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Guest Post 1 – Being a mum with no mum

July 5, 2010

You may have noticed that I’m having a bit of a ‘blogiday’ at the moment. Sam’s 2nd birthday, passing my course (Yes, I did it!!) and a new baby nephew have taken my time, energy and emotions leaving me with very little inclination to write. This week though I’m on an actual holiday.We’re off to Butlins for a week to relax, rejuvinate and reconnect. I’m so looking forward to kicking back and relaxing. My main way of relaxing (being online) won’t be happening though. In their infinate wisdom Butlins have decreed that Skegness won’t have WiFi throughout. Fabulous. You  If I had known that I wouldn’t have booked it. So, in place of me you have a couple of guest posts from non bloggers who have kindly agreed to help me out & keep your interest.

Ladies & gentlemen I would like to introduce Miss X, a very good friend from school who, thanks to Facebook, I have recently got back in touch with. She has been incredibly supportive, not least with my blogging efforts. When I put a shout out for guest posts from people who know me I got her email the same day. She’s a wonderful writer and I’m sure if she had the chance (difficult with 2 small children!) she be a fantastic blogger – seriously think about it Miss X! Facebook can be a curse but I love it, mainly for putting me back in touch with people like her whom I wish I hadn’t lost touch with in the first place.

I give you…Miss X…

I’ve never really thought about trying to write down my thoughts on being a mum who has no mum. It’s something I’m very aware of every day of my life, and I have random thoughts all day about various aspects of that concept, but I’ve never tried to encompass that into one place.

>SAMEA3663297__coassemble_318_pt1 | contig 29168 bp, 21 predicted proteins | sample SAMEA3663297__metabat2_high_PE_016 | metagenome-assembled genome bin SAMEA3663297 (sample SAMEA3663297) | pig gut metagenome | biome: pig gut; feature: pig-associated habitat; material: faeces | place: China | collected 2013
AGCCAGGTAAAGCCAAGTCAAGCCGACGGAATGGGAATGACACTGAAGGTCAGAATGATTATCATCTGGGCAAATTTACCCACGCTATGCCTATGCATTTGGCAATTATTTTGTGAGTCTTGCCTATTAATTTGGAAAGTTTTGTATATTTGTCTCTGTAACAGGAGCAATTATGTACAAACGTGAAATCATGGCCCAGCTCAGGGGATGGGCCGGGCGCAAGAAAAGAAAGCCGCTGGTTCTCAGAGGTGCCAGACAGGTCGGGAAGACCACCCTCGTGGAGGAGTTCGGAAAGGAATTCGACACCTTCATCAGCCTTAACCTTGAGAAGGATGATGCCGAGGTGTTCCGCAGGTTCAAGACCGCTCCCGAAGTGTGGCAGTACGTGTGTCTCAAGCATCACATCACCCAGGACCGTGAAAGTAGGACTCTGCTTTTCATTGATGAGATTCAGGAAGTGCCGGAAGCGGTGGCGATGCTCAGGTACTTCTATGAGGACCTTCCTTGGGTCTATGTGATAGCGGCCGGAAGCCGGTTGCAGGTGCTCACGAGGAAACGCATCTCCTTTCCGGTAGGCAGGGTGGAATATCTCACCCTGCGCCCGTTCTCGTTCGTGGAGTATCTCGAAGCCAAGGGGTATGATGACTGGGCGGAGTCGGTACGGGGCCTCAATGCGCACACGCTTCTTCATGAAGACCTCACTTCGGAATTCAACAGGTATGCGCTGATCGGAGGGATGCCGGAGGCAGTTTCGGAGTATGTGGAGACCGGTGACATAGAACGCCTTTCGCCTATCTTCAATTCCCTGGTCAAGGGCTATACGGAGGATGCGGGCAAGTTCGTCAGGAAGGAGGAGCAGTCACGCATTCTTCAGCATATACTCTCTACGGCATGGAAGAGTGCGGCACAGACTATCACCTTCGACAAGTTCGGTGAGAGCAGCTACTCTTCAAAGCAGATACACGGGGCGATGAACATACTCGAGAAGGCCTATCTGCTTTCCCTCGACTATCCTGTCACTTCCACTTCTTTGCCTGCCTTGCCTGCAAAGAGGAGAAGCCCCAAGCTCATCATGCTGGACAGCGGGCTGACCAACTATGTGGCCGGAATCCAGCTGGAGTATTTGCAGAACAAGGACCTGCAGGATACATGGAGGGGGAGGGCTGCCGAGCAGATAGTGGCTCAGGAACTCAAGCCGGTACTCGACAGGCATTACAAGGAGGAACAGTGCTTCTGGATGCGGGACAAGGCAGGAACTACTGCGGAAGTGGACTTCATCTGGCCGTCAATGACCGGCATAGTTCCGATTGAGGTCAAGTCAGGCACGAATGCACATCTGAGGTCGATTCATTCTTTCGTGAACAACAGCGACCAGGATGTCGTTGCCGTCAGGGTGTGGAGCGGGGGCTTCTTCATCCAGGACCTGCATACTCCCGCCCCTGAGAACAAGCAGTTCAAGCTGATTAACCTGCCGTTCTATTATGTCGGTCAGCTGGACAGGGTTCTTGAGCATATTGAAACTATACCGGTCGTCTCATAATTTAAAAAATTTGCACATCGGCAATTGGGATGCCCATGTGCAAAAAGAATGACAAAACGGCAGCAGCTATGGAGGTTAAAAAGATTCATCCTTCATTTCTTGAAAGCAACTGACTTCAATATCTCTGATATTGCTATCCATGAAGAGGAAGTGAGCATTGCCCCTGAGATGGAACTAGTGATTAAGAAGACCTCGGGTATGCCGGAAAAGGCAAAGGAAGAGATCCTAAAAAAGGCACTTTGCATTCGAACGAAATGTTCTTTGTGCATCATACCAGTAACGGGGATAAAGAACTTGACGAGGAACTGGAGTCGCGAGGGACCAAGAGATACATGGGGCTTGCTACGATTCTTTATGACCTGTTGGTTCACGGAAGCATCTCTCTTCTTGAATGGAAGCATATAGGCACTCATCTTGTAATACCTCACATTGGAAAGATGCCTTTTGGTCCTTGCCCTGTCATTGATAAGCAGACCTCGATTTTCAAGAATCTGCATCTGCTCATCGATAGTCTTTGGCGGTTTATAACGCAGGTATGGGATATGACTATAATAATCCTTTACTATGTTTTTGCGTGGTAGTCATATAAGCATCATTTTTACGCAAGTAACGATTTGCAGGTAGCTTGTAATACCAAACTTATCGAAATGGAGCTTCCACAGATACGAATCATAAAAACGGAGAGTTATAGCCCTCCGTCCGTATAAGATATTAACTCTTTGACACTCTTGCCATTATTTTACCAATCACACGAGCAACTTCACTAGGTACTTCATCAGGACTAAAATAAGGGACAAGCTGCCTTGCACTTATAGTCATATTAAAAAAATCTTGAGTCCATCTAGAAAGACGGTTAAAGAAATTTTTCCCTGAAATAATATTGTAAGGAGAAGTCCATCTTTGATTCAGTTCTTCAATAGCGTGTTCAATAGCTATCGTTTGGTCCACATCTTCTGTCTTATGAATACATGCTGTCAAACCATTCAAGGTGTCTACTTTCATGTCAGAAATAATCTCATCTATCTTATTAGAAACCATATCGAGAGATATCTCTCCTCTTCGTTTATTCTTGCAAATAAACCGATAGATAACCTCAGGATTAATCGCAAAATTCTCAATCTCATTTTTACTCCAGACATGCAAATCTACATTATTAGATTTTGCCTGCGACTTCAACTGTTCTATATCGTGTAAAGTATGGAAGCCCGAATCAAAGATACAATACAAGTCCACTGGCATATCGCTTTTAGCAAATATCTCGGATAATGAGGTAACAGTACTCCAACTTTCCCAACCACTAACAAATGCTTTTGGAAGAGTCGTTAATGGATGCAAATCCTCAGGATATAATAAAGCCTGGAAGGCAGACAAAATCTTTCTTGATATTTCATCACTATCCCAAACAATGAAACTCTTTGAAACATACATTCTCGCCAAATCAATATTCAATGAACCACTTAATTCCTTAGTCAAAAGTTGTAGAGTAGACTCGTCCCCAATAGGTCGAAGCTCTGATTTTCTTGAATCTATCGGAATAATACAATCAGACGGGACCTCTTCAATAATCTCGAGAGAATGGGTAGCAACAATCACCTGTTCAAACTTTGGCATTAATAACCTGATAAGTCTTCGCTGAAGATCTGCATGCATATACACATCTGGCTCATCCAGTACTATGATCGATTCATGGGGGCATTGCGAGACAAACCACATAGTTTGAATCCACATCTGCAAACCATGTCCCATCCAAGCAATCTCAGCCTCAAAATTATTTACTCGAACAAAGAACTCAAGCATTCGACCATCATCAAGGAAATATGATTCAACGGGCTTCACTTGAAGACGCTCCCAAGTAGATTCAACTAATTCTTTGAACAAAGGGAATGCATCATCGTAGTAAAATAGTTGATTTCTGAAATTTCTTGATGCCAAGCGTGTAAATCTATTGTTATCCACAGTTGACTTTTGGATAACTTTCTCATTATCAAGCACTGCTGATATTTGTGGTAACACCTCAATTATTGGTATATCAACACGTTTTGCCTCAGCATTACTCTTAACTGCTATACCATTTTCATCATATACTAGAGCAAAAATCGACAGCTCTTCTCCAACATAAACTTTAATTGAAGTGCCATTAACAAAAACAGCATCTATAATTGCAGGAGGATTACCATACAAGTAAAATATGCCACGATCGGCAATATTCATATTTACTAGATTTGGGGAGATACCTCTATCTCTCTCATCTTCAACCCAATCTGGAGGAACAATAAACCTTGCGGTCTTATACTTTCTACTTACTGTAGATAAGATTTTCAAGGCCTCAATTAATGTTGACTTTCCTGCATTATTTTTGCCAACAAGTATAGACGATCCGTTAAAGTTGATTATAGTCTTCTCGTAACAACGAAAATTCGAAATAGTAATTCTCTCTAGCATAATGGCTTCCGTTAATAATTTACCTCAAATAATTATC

My mum died when I was nearly 17, almost 14 years ago. Over time you become used to the idea someone just isn’t there anymore and yeah you miss them, but you just get on with it. Then it came to the stage in my life where I was going to be a mum myself and the loss I had experienced years earlier became much more in the forefront of my mind again.

I knew from the offset of both my pregnancies I would have no mum to look to for help during my pregnancy, and for support during birth and even more importantly when my babies were born.  Something which I desperately wanted and needed and still do, but know I will never have.

My husband was more amazing that I could have ever expected during both labours, but I wonder how it would have been if my mum could have been there to share those special moments. I wonder how proud she would have been of all that I had worked hard for, and wonder what a fantastic granny she would have been. But she won’t ever be there to share it all and to ever know how amazing her beautiful grandchildren are. They too will never know the love she could have given to them, and experience what it is like to have that lovely relationship. Something I had up until my 20s, and it hurts me to think that it is something I can never give my children.

Losing my mum so young makes me worry constantly of what would happen to my babies if I ever had to leave them?…how would they cope without the one person who is meant to be there for them?  It also makes me realise how excruciatingly painful it must have been for my mum to face that reality all those years ago.